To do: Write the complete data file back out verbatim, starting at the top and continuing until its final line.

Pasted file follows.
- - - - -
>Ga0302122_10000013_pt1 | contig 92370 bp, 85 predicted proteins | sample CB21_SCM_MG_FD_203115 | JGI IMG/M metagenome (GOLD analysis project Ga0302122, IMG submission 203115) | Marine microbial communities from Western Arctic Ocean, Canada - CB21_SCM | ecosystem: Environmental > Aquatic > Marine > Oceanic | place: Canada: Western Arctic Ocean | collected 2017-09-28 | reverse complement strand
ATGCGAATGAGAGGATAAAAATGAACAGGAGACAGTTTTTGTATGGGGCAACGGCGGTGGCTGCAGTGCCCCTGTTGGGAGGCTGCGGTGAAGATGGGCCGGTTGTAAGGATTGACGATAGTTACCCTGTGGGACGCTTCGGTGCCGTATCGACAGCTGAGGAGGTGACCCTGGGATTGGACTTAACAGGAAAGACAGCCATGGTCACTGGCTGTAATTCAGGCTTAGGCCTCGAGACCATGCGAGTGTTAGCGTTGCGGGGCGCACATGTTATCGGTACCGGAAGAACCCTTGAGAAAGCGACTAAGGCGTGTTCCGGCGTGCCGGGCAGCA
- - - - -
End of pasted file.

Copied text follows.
>Ga0302122_10000013_pt1 | contig 92370 bp, 85 predicted proteins | sample CB21_SCM_MG_FD_203115 | JGI IMG/M metagenome (GOLD analysis project Ga0302122, IMG submission 203115) | Marine microbial communities from Western Arctic Ocean, Canada - CB21_SCM | ecosystem: Environmental > Aquatic > Marine > Oceanic | place: Canada: Western Arctic Ocean | collected 2017-09-28 | reverse complement strand
ATGCGAATGAGAGGATAAAAATGAACAGGAGACAGTTTTTGTATGGGGCAACGGCGGTGGCTGCAGTGCCCCTGTTGGGAGGCTGCGGTGAAGATGGGCCGGTTGTAAGGATTGACGATAGTTACCCTGTGGGACGCTTCGGTGCCGTATCGACAGCTGAGGAGGTGACCCTGGGATTGGACTTAACAGGAAAGACAGCCATGGTCACTGGCTGTAATTCAGGCTTAGGCCTCGAGACCATGCGAGTGTTAGCGTTGCGGGGCGCACATGTTATCGGTACCGGAAGAACCCTTGAGAAAGCGACTAAGGCGTGTTCCGGCGTGCCGGGCAGCA